SHANGHAI (Reuters) - Governments in emerging markets must have greater say in the regulation of digital currencies that could facilitate illegal capital flows and disrupt foreign exchange management, a senior official of China’s foreign exchange regulator said on Monday.
China has signalled it is actively embracing financial technology, such as blockchain, as it prepares to launch its own digital currency to fend off threats from foreign digital currencies, such as Facebook’s Libra.
“Financial technology can promote the opening up, innovation and development of a country’s financial market,” Sun Tianqi, chief accountant of the State Administration of Foreign Exchange (SAFE), told a finance forum in Shanghai.
“But it could also bring a lot of illegal cross-border financial activities. This should be a matter of great concern to all countries, especially emerging markets.”
Sun’s comments at the Bund Summit in China’s commercial hub underscore Beijing’s antagonism towards Libra as global regulators wrestle over how to deal with the U.S. social networking platform’s plans to launch its own cryptocurrency.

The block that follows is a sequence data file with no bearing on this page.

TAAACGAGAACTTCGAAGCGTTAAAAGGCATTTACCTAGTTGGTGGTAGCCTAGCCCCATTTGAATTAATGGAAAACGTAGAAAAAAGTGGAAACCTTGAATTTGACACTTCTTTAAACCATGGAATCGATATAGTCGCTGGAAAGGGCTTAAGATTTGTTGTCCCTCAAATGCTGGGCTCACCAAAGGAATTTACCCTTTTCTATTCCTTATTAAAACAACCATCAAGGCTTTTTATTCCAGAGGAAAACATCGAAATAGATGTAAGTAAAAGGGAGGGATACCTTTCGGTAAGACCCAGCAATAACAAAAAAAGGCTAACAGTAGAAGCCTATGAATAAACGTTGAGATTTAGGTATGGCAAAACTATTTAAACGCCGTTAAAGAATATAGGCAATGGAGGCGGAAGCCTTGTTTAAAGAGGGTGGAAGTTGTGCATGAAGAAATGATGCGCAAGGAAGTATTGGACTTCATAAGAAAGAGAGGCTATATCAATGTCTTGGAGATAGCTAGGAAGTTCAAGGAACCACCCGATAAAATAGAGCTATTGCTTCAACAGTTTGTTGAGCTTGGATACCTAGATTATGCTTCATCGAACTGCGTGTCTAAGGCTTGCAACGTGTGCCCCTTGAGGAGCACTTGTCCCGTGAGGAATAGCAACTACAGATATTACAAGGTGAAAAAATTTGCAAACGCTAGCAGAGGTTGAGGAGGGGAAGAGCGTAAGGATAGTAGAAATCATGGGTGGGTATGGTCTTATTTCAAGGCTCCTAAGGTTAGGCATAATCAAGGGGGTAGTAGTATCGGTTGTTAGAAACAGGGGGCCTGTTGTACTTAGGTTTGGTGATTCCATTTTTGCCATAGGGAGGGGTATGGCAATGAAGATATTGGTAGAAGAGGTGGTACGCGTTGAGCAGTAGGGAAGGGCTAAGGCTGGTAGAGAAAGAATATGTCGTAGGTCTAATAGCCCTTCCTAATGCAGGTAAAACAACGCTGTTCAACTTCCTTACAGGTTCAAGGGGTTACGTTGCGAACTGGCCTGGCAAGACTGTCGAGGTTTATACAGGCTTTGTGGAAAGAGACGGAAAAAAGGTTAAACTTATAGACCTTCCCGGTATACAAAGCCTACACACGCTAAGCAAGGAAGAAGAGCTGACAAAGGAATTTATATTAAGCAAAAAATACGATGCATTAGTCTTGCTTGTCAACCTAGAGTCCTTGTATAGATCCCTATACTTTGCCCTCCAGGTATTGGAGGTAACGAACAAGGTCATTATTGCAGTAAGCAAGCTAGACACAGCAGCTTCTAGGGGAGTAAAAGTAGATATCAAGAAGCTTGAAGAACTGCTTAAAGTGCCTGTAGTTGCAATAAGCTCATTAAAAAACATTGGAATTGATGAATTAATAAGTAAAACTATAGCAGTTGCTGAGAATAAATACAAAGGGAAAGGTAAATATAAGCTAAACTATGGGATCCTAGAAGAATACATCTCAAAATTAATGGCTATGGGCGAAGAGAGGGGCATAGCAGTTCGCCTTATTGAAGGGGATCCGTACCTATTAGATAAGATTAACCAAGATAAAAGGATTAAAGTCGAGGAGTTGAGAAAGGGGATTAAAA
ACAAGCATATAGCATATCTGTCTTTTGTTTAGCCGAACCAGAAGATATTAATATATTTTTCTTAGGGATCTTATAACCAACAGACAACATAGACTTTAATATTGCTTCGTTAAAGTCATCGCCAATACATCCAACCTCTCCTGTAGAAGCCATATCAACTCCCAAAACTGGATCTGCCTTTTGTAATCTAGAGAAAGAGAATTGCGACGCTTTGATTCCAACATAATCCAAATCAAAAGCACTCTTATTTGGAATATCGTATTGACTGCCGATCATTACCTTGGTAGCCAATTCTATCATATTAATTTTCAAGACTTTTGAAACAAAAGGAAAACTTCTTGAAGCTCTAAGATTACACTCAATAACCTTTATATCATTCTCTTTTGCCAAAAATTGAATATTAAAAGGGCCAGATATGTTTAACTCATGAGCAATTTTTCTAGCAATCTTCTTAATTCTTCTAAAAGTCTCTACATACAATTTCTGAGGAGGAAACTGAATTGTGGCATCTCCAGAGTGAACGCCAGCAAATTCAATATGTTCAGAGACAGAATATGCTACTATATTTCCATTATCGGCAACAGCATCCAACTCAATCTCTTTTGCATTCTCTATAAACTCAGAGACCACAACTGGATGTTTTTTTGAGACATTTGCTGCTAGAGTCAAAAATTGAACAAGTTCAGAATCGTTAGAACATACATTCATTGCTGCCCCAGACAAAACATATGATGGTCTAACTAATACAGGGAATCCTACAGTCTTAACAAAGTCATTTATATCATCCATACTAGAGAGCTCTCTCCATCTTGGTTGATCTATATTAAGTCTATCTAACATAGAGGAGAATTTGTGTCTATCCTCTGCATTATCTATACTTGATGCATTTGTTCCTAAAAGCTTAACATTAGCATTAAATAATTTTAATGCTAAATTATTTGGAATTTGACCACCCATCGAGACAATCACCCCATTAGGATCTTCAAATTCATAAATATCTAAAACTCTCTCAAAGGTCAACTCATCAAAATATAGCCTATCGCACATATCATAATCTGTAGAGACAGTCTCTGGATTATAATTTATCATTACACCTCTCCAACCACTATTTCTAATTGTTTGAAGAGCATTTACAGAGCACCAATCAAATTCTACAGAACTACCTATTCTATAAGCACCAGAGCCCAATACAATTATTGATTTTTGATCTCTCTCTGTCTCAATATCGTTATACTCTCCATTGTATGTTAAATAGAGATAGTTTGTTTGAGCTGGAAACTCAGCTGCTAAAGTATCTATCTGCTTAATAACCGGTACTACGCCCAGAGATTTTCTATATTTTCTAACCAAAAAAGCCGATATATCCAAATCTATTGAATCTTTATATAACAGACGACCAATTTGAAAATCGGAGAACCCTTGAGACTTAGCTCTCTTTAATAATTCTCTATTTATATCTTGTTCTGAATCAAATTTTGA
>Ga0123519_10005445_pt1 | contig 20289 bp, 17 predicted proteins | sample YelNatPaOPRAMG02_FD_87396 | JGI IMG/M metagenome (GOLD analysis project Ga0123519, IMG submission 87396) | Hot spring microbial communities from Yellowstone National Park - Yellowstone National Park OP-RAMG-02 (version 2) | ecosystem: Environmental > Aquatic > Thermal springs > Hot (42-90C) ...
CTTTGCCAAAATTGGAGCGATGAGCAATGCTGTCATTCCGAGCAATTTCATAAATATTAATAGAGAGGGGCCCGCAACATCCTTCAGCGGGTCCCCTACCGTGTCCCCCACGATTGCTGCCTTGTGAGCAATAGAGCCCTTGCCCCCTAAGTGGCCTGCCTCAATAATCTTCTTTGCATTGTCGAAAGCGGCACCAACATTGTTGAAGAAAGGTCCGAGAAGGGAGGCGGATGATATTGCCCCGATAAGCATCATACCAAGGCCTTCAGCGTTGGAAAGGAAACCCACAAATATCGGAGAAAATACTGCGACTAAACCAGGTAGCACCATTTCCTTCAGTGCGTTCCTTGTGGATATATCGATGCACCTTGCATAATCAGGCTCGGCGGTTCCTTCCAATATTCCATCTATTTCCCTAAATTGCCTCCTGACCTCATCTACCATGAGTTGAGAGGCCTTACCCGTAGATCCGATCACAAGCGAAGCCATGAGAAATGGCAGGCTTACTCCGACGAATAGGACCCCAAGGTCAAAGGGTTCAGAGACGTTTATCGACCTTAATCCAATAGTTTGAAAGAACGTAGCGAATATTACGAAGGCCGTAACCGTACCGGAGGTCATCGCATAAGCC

Governments of emerging markets, particularly those enforcing capital controls, such as China, needed to be aware of Libra’s implications for such curbs, he added.
For China, a digital currency such as Libra must strictly abide by forex regulations, and must not replace the yuan currency in domestic transactions, or “it should be banned,” Sun said.
The Chinese central bank set up a research team in 2014 to explore launching its own digital currency to cut the costs of circulating traditional paper money and boost policymakers’ control of money supply.
Signs have emerged in recent months that the effort is picking up pace, with the largely rubber stamp parliament passing a new law on cryptography on Saturday that was seen as supportive.
Last week, President Xi Jinping also said China should hasten the development of blockchain technology, driving up blockchain-related stocks on Monday.
China is stepping up a crackdown on illegal capital flows facilitated by fintech, having shut down more than 2,000 illegitimate forex trading platforms, as well as numerous cross-border futures, securities and commodities systems, Sun said.
Reporting by Samuel Shen and Brenda Goh; Editing by Tom Hogue and Clarence Fernandez
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